Retirement just isn’t what it used to be. When retirement was invented, people didn’t survive much beyond retirement age, so it was understandable that most wanted to spend what little healthy time they had left on leisure activities and relaxing. This was the old-style, cliff-edge or “true” retirement in the purest definition of the term – an abrupt cessation of all work-related activities and the commencement of the pension, which in those days typically went a lot further than today.
The term ‘retirement’ doesn’t really have a place in modern society, largely because most early ‘retirees’ continue to work in some form or another. They may not continue to work full-time 9-to-5, but flexible, occasional, part-time work, even if only for a few hours a week, is still work. And volunteering is also a sort of work, even if it is unpaid.
The slow evolution from true, old-style retirement to the modern ‘non-retirement’ retirement is largely driven by three very important factors. Firstly, the typical 65 year-old today (both men and women) can expect to live another 10 years-plus in good health before time and ageing finally catches up. And for many, the 10 years cannot be fully occupied by golf, cruises, playing bridge, watching TV or looking after the grandkids! Secondly, pensions aren’t what they were and many more people are forced to supplement their retirement income by continuing to work. As people live longer and the proportion of the population over the age of 65 grows it becomes increasingly difficult for younger people in full-time work to pay enough taxes to maintain State pension levels. The decimation of many pension funds by the recent recession hasn’t helped either. And thirdly, people yearn for purpose, structure and self-fulfilment in their lives which, besides the occasional serious hobbyist, is most often provided by voluntary or paid work, or a combination of the two.
In a recent Trading Times survey of a thousand over-50 candidates who registered with the flexible job-matching service, the response to the question, “What is your primary motivation for seeking flexible paid work opportunities?” was supportive of this trend:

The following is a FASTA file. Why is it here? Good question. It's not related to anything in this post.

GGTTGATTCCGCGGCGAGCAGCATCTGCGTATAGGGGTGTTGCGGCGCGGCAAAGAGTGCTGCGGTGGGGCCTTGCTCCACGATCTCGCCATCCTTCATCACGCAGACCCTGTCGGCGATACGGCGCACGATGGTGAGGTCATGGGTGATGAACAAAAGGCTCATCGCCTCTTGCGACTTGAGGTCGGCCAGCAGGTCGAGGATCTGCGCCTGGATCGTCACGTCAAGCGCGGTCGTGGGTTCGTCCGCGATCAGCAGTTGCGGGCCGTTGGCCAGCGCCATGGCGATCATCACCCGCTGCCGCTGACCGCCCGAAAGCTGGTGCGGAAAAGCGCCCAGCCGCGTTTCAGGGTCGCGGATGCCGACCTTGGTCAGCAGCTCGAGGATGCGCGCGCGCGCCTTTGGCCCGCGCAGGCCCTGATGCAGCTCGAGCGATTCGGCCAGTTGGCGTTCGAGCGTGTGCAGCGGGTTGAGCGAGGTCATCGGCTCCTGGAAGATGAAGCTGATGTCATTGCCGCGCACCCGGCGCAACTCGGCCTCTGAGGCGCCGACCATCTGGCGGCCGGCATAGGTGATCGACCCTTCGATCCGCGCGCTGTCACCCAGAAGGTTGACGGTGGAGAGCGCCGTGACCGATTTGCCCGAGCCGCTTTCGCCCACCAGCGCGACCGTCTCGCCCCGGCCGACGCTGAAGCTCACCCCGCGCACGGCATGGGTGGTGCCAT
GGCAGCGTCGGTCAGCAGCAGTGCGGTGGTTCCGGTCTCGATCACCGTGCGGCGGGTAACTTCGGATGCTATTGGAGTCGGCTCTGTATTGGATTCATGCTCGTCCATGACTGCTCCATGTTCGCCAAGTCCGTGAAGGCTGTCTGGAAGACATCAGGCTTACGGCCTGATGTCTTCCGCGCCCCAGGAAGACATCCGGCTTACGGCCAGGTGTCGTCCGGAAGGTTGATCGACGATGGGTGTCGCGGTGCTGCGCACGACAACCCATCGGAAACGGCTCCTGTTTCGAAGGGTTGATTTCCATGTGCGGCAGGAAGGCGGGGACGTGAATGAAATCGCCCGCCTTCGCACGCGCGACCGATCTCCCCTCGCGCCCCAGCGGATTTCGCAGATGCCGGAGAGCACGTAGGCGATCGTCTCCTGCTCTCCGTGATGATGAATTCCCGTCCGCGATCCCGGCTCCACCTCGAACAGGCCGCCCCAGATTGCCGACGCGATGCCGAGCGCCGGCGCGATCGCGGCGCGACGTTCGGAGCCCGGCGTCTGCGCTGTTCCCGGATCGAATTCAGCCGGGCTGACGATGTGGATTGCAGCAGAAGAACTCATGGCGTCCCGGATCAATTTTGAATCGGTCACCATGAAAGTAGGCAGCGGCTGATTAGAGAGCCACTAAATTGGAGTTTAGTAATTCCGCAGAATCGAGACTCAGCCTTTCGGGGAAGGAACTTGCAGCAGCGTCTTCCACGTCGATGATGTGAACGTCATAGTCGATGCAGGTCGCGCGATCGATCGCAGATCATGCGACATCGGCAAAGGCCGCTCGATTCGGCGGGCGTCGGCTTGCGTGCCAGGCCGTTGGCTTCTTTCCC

- 43% said they enjoyed working and wanted to keep their hand in;
- 26% said they enjoyed keeping active and being connected;
- 15% said they felt obliged to give something back, pass on their experience or be a mentor;
- And only 5% said their primary motivation was to earn money.
Being able to work longer is a good thing. Older workers also have one major advantage over younger workers. They have more freedom. Freedom to choose the type of work they do, when they do it, how long they do it for, and the ability to stop and/or change when they want to. More over-60s today are studying, starting new businesses, becoming self-employed and exploring how their skills may be transferred to new careers than ever before.
By taking the time to select the right role, one can continue to have all the benefits associated with working and very little of the drawbacks. Working just half a day a week can help address all of the four key elements of a successful retirement: developing new social networks; being creative and challenging the mind; ongoing learning and personal development; and having fun. Working also helps avoid the anxiety, depression and isolation that are so frequently the pitfalls for those entering retirement while looking back on the career they’re so desperate to leave without looking forward in anticipation to what their next 10 years might bring.